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scene not unlike the portraiture we. the way from the church to the Roman have all seen of the last hours of Na- ' ceinetery in Second avenue, whither it poleon."

was borne,-followed by a long train of The obsequies of Daponte were im- mourners, led by the officiating priests, pressive. His funeral took place at noon and the attendant physician,-was of the 20th of August, 1838. Allegri's carried a banner, and on its black Miserere was performed over his re- ground was this inscription : “ Laurenmains at the Cathedral; the pall-bearers tius Daponte. Italia. Natus. Litterurum. were his countryman Maroncelli, the Reipublicæ. et Musis. Dilectissimus. Pacompanion of Pellico's memorable im- triæ. et Conciorum. Amantissimus. Chrisprisonment at Spielberg, his old friend tinne. Fidei. Cultor. Adsiduus. In. Pace. Prof. Clement C. Moore, and two emi- et. Consolatione. Lustorum. XVII. Die nent citizens—the Hon. Gulian C. Ver- Augusti. MDCCCXXXVIII. XC. Arplanck and Dr. Macneven; on the coffin no. Æatis. Sus Amplexu. Domini. As was a laurel-wreath, and before it, on cendit.

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ANTHEM OF THE UNIVERSE.

I.
AROUND Jehovah's great white throne supernal,

Unto His high command,
The innumerable worlds expand,
And sweep in bright obedience, hand in hand,
Through the deep heart of space, glad with His light eternal.

II.

And infinite and vast the central sires

Lead on their children gleaming,
Bright offspring of fierce suns, which streaming

Wheel on their satellites in pale broods beaming-
A golden chain of circling and intercircling fires.

III.

And flashing in their orbits swift of flame,

One with His holy will,
They tread all tremulous with the thrill

Of His creative word, which, echoing still
From sun to sun, hurls round the universal frame.

IV.

And, aye, renewed their circles still are trod;

And, choiring as they go,
Sweetly their solemn anthems flow,
The spheres above calling to those below,
All rapt and thundrous with the awful theme of God!

V.
And gazing on the unfathomable ways

Which to the Lord belong,
With well-tuned harps the Angel-throng

Forever swell the universal song,
And sound with suns and moons and stars accord of praise I

TOO TRUE-A STORY OF TO-DAY.

CHAPTER XVIII.

1AE BARON'S ANTECEDENTS.

talents, which, put to a better use, would

have given him a distinguished position It was hardly to be expected that a in any country. His smile, his manner, knowledge of the suspicious circum- won all hearts. stances attending Mr. Dassel's flight It was impossible for Mr. Cameron to should continue to be withheld from convince himself of this man's wickedthe family whose peace he had de- ness; and, alas ! it was equally imposstroyed. Mr. Cameron heard of them sible for him to disbelieve it. To Elizawithin a few days, and at once had an beth the father confided his changing interview with the members of the firm. moods; she bore the weight of his He was as convinced as they of Dassel's cares, and a still heavier care of her guilt. They told him they had em- own. The energy of her character as ployed detectives—had even sent one serted itself. She became the comforter abroad, for they felt that the career of of her mother, relieving her of house80 subtle and dangerous a villain ought hold cares, affecting a cheerfulness she to be arrested. Mr. Cameron could not did not feel, and was to her father a but agree with them, and hoped that solace greater than he could express. they might be successful. All his pray- Suddenly she had become the stay of er now was to get his darling away from home. that man, to take her back home-for How many, in the last few years, he no longer had confidence in her hus- when the shadow of war hung over us, band's kindness to the poor child. That have waited for footsteps which never she would be abandoned as soon as he came? have watched the inexorable grew weary of her," was the father's mails for the well-known handwriting, agonized belief. Her fortune, in the which was never again to gladden their shape it was in, was completely in his eyes? Thus the little family started power, and he would have no motive when a foot sounded on the walk, turnfor remaining true to her.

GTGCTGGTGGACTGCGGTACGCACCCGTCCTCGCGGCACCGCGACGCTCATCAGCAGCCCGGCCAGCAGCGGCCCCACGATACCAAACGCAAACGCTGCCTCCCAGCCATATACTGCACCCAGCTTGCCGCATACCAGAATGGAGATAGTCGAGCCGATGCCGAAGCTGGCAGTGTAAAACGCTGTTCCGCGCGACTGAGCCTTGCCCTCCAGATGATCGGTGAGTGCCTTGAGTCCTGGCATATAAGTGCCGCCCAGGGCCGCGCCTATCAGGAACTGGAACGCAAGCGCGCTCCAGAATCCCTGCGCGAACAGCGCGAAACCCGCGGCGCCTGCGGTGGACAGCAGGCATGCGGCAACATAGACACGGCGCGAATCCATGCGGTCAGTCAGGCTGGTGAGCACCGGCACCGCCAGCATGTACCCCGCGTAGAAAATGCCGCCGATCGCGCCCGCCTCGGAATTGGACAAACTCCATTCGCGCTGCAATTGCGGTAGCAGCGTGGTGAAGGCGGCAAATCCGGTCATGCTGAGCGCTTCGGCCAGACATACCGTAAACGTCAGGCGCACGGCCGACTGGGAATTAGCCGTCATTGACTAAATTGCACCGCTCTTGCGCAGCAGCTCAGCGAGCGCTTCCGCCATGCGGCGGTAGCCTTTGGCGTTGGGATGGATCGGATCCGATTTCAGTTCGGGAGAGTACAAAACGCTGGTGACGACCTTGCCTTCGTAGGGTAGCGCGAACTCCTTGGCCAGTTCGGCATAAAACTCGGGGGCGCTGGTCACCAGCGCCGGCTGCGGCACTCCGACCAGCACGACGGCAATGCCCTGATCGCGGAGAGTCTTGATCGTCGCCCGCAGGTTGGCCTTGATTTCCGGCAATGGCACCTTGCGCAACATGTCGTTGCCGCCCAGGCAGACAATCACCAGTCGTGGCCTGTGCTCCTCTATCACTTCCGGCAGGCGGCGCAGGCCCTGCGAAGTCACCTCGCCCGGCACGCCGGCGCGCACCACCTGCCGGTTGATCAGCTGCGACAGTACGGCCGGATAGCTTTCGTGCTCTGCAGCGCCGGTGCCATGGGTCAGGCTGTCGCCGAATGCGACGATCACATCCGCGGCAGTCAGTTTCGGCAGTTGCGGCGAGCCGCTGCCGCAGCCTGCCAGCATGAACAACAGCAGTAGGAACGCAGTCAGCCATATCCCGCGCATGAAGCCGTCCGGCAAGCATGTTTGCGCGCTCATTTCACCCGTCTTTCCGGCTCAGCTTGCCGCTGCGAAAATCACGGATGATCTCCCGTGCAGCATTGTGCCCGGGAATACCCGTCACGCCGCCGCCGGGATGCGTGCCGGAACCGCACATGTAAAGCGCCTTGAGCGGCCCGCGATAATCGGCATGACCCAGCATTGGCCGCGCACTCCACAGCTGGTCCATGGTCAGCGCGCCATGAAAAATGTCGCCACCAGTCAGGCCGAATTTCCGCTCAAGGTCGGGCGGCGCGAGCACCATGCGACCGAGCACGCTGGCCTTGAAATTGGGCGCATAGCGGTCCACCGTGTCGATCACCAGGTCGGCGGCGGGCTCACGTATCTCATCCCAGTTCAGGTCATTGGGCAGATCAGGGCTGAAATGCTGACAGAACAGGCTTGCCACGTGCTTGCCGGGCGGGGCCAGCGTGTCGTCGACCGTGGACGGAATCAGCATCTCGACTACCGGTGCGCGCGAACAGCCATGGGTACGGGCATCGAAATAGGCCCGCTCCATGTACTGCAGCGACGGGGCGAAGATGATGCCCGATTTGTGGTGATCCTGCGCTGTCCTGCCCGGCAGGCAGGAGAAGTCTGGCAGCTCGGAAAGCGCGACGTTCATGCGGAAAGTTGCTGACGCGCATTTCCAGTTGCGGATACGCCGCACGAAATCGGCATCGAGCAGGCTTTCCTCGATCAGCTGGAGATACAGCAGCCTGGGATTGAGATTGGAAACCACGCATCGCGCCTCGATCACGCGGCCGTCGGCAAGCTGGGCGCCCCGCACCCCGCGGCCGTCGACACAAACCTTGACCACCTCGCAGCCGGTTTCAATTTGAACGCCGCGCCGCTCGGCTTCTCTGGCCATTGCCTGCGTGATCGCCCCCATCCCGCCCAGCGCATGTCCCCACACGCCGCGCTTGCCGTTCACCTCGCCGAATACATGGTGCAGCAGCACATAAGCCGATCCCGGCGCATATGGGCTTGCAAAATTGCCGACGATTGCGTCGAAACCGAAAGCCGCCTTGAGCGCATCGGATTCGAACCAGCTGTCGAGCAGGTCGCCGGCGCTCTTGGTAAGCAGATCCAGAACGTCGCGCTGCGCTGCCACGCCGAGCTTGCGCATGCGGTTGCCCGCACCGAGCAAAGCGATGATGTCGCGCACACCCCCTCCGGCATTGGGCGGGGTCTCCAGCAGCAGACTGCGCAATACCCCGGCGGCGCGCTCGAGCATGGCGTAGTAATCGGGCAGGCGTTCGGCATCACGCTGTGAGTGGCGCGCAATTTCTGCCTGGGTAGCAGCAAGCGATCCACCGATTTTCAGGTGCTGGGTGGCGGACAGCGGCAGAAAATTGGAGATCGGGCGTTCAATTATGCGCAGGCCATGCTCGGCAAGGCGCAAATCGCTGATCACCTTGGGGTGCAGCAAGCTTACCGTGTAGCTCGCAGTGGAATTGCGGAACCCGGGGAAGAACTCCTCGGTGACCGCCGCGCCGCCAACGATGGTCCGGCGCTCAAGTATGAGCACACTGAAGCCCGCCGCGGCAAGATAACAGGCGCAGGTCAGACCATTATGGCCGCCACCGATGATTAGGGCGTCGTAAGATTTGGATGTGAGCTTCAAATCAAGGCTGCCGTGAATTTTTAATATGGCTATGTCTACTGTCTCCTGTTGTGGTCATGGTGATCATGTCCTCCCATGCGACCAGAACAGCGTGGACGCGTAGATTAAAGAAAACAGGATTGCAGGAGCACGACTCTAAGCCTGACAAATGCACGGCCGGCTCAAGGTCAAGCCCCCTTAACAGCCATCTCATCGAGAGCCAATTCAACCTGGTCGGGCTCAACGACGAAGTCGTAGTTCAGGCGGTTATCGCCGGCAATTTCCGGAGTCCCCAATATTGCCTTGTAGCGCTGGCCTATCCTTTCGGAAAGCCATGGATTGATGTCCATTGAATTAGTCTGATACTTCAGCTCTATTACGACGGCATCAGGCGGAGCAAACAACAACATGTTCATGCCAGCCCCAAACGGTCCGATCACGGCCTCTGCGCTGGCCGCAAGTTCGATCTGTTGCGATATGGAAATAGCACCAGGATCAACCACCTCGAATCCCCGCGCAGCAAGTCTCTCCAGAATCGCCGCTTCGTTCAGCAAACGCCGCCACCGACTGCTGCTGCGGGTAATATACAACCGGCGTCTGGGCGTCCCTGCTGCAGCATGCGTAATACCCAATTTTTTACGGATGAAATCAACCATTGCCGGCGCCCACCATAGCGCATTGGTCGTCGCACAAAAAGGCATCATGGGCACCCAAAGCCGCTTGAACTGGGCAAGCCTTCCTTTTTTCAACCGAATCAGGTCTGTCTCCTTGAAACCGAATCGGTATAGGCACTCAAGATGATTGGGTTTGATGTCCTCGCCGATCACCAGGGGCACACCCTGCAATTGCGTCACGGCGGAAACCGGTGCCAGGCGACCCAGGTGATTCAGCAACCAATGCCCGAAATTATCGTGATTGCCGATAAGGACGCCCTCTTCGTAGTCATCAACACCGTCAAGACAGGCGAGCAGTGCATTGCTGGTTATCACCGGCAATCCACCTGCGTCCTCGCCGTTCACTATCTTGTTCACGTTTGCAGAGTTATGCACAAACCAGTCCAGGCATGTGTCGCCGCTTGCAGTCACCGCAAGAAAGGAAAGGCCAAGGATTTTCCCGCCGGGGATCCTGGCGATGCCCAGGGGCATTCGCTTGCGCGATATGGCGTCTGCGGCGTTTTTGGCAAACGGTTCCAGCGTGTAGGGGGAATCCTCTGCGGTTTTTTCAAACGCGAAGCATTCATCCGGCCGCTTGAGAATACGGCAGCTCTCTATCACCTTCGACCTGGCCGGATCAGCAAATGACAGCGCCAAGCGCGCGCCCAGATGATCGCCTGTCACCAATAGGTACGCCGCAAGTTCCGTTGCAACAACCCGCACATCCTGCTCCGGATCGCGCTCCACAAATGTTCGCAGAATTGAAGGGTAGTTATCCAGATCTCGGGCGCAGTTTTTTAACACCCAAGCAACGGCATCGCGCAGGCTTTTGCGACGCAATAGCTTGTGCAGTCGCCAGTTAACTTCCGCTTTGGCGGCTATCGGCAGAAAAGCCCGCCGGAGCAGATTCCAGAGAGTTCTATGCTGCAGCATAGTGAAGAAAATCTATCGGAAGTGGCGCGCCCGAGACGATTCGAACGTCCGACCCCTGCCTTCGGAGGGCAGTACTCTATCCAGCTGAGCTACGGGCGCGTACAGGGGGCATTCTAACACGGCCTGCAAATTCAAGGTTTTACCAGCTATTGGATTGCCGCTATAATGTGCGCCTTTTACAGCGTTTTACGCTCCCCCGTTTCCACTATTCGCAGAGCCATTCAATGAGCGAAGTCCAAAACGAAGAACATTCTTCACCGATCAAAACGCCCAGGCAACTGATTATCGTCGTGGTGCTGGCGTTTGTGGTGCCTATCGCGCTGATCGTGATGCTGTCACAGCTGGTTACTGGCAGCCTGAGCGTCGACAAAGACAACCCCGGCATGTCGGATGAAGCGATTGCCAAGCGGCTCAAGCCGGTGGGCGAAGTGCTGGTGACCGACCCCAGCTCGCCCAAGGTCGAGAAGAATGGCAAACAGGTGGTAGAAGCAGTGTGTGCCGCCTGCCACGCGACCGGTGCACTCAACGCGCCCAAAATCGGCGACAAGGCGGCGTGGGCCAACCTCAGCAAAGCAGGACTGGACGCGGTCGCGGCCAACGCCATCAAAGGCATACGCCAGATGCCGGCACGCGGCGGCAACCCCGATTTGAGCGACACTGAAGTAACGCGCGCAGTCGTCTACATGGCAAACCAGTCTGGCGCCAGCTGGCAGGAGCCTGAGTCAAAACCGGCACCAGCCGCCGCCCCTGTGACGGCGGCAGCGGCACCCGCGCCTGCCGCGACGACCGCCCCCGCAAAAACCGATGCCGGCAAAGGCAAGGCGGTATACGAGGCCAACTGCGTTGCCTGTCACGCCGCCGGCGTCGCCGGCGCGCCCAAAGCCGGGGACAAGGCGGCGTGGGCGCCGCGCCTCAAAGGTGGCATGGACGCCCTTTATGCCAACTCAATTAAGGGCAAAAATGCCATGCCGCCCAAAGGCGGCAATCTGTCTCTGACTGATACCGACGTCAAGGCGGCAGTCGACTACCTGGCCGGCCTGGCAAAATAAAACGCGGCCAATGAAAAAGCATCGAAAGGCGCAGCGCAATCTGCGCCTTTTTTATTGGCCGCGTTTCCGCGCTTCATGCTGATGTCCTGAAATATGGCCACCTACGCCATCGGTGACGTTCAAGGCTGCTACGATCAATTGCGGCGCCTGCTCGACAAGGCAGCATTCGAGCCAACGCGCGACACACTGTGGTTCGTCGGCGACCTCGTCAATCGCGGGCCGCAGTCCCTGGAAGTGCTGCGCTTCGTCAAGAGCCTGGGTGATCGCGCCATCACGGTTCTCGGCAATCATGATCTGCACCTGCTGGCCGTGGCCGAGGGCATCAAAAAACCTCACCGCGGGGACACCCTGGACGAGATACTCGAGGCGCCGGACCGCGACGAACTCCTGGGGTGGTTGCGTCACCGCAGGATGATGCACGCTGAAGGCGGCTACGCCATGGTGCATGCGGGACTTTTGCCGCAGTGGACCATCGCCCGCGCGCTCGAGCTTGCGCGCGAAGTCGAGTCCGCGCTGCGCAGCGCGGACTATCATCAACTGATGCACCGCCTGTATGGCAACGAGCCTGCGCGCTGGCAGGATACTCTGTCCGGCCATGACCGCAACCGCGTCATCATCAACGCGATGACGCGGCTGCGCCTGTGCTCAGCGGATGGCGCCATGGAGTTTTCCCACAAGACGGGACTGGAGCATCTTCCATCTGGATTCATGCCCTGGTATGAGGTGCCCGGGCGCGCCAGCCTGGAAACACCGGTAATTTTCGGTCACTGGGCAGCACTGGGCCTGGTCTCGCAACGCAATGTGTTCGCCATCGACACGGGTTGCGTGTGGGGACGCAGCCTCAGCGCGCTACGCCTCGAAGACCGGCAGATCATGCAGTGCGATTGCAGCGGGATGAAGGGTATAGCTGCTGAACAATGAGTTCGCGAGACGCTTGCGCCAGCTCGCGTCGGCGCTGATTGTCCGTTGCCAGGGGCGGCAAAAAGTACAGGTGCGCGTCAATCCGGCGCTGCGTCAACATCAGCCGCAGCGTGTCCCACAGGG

ing pale if the door-beli rung suddenly, The wretched truth was known also waiting for the letters, which were so to Elizabeth, for the burden was too plentiful, but never one from her! great for her father to bear alone; but About the middle of December there Mrs. Cameron was spared, for the pres- arrived a second letter from Robbie. ent, any knowledge of Dassel's rascality. “Robbie is partial to you," said he: Bitterly did Mr. Cameron reproach him. father, playfully, as he handed a sealea self with having introduced an adven- missive to Lissa, which had come in the turer into his domestic circle-given him envelope containing his own. “ He has friendship, and, what was more, the always something private for your car.” friendsbip of his wife and daughters. She made some reply, she could not Surely, he needed not to reproach him- have told what, and a cold sweat broke self, for the exile had appealed to his out on her forehead as she took the love of liberty and his love of humanity package and thrust it in her pocket. -had approached him as one who suf- They were at the dinner-table, and she fered for republican principles—and had no intention of reading that comwon his esteem as a gentleman of the munication in the presence of others. finest manners and the rarest accom- Her mother was deep in the affectionato plishments. Louis Dassel, if an adven- pages which Robbie bad penned for turer, was not of the common stamp. her, her pale face lighted by a brighter All that birth or education could do for smile than it had worn for days. a man had been done for him. He had “Am I to go without my coffee ? "